Mitigating impacts of fishing on pelagic ecosystems
15-18 Oct 2012 Montpellier (France)
Wednesday 17
Session 6: MITIGATION TECHNIQUES IN LONGLINE FISHERIES

› 16:00 - 16:20 (20min)
› Auditorium
Stress response and post-release survival of longline captures sharks
Diego Bernal  1, *@  , Heather Marshall  2@  , Greg Skomal  3, *@  
1 : University of Massachusetts
University of Massachusetts
285 Old Westport Rd. Darmouth, MA 02790 -  United States
2 : University of Massachusetts
University of Massachusetts
3 : Massachusetts Division of Marine Fisheries
838 South Rodney French Blvd New Bedford, MA 02744 -  United States
* : Corresponding author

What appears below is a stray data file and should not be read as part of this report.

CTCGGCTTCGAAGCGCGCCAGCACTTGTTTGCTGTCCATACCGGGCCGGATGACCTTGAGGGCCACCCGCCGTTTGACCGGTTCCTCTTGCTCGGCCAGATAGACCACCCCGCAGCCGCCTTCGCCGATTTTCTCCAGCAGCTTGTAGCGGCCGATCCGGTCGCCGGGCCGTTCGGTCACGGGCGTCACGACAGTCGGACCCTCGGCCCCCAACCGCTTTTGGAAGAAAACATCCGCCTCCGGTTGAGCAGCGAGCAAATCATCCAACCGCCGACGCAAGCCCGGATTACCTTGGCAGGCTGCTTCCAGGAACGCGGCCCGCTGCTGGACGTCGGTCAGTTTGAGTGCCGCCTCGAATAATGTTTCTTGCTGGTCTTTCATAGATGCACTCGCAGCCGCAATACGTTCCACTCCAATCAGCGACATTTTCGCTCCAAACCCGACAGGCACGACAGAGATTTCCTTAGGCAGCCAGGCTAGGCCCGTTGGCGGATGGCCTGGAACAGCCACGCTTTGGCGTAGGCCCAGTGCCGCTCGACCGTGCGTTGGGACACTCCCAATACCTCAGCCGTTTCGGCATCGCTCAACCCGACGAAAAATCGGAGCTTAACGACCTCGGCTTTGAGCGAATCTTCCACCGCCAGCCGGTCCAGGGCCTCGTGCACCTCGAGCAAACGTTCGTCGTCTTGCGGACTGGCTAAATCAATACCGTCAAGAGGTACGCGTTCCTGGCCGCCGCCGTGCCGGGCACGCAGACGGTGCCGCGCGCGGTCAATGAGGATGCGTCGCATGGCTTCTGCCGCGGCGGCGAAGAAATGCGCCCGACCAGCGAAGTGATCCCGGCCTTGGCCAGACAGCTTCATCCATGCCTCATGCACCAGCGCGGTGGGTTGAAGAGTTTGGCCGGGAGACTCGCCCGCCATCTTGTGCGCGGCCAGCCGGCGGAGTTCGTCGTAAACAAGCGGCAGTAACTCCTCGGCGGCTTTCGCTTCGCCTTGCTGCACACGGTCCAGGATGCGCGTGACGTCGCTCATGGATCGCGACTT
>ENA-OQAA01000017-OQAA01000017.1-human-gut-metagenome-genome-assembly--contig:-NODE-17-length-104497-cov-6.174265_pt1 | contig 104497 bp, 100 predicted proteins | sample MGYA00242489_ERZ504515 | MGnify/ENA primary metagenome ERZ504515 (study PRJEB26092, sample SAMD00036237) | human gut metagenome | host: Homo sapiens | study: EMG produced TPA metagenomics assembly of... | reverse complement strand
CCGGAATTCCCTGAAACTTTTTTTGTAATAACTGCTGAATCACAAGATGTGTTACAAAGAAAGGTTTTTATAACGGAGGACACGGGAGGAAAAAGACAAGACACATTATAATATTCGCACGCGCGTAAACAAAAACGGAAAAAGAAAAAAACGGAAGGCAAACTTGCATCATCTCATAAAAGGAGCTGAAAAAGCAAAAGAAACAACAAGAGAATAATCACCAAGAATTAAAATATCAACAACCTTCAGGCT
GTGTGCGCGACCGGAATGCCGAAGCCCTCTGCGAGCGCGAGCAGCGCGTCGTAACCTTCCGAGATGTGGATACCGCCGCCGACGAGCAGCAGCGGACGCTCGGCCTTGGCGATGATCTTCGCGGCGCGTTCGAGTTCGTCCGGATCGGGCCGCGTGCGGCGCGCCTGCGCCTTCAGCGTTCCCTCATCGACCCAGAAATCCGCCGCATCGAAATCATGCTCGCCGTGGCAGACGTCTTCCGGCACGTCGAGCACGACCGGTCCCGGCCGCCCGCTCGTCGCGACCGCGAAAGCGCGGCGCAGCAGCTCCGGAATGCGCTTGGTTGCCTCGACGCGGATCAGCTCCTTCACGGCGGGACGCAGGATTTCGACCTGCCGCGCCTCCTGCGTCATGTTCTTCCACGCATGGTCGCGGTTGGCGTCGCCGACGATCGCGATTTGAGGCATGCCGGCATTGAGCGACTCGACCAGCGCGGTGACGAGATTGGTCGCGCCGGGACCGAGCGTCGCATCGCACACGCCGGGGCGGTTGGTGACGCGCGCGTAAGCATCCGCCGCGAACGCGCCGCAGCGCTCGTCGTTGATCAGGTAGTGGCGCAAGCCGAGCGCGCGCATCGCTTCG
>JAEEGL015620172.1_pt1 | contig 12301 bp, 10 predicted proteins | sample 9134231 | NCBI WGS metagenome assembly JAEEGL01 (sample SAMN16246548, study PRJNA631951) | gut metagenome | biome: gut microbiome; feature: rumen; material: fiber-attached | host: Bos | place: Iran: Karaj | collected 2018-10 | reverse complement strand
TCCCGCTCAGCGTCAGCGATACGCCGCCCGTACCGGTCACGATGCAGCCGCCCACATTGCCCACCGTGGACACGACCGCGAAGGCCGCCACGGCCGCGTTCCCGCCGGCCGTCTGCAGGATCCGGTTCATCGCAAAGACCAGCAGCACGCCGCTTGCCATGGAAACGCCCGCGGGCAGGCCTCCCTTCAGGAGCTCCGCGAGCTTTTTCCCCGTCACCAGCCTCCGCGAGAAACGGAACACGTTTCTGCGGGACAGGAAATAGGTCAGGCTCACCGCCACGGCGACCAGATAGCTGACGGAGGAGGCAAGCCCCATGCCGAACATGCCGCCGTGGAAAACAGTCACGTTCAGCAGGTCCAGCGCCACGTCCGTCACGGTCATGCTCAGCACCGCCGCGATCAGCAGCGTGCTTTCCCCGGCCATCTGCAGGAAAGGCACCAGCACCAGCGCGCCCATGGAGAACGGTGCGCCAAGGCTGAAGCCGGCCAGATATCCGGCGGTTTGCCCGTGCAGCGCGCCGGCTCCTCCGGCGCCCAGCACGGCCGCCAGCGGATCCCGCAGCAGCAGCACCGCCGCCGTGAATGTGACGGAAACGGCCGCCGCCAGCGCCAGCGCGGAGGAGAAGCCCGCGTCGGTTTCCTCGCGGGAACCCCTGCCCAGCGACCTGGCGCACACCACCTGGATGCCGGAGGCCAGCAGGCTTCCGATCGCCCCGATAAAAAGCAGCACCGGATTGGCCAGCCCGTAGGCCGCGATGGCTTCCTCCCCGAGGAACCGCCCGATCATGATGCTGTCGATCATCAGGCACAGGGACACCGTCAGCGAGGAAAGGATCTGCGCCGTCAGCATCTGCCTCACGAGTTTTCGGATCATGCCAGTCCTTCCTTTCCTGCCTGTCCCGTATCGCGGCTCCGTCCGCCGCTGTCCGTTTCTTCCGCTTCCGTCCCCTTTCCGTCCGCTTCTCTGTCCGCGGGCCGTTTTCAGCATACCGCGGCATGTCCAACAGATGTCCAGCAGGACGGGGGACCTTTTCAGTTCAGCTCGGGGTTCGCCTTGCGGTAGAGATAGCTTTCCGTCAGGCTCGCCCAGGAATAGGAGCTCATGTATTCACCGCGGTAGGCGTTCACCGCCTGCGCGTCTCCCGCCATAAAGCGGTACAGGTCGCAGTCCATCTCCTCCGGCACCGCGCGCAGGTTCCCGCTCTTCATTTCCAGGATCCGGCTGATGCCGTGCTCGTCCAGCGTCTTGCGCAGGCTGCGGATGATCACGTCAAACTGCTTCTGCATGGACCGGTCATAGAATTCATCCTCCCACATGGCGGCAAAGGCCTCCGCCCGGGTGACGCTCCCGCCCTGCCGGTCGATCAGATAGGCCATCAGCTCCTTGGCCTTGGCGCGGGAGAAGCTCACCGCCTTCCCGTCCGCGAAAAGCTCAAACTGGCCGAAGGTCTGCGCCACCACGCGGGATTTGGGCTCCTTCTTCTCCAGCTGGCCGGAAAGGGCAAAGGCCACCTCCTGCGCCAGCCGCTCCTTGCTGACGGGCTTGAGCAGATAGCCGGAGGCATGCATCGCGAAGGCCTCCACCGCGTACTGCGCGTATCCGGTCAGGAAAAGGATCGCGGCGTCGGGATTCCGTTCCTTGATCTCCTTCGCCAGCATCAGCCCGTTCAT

Research on fishing-related stress indicates that the physiological effects and survival of released fish after capture is not well understood. This study investigates the stress response in sharks captured by pelagic and demersal longline operations and documents the post-release survival for some species. Blood stress parameters (electrolytes and metabolites) were collected from sharks after capture on longline gear and, when possible, pop-up satellite archival tags were used to determine post-release survival. In general, the level of stress increased with the duration of time on the line and the magnitude of the stress response was species specific with pelagic sharks having a more pronounced stress response relative to demersal species. However, the at-vessel mortality for demersal species ranged from as little as 3 to as much as 12 hours of being hooked on the on the longline. Taken together, the blood properties of longline-captured sharks appear to be useful indicators of interspecific variation in the stress response to capture, and offer insight into the post-release survival when verified with satellite tags.


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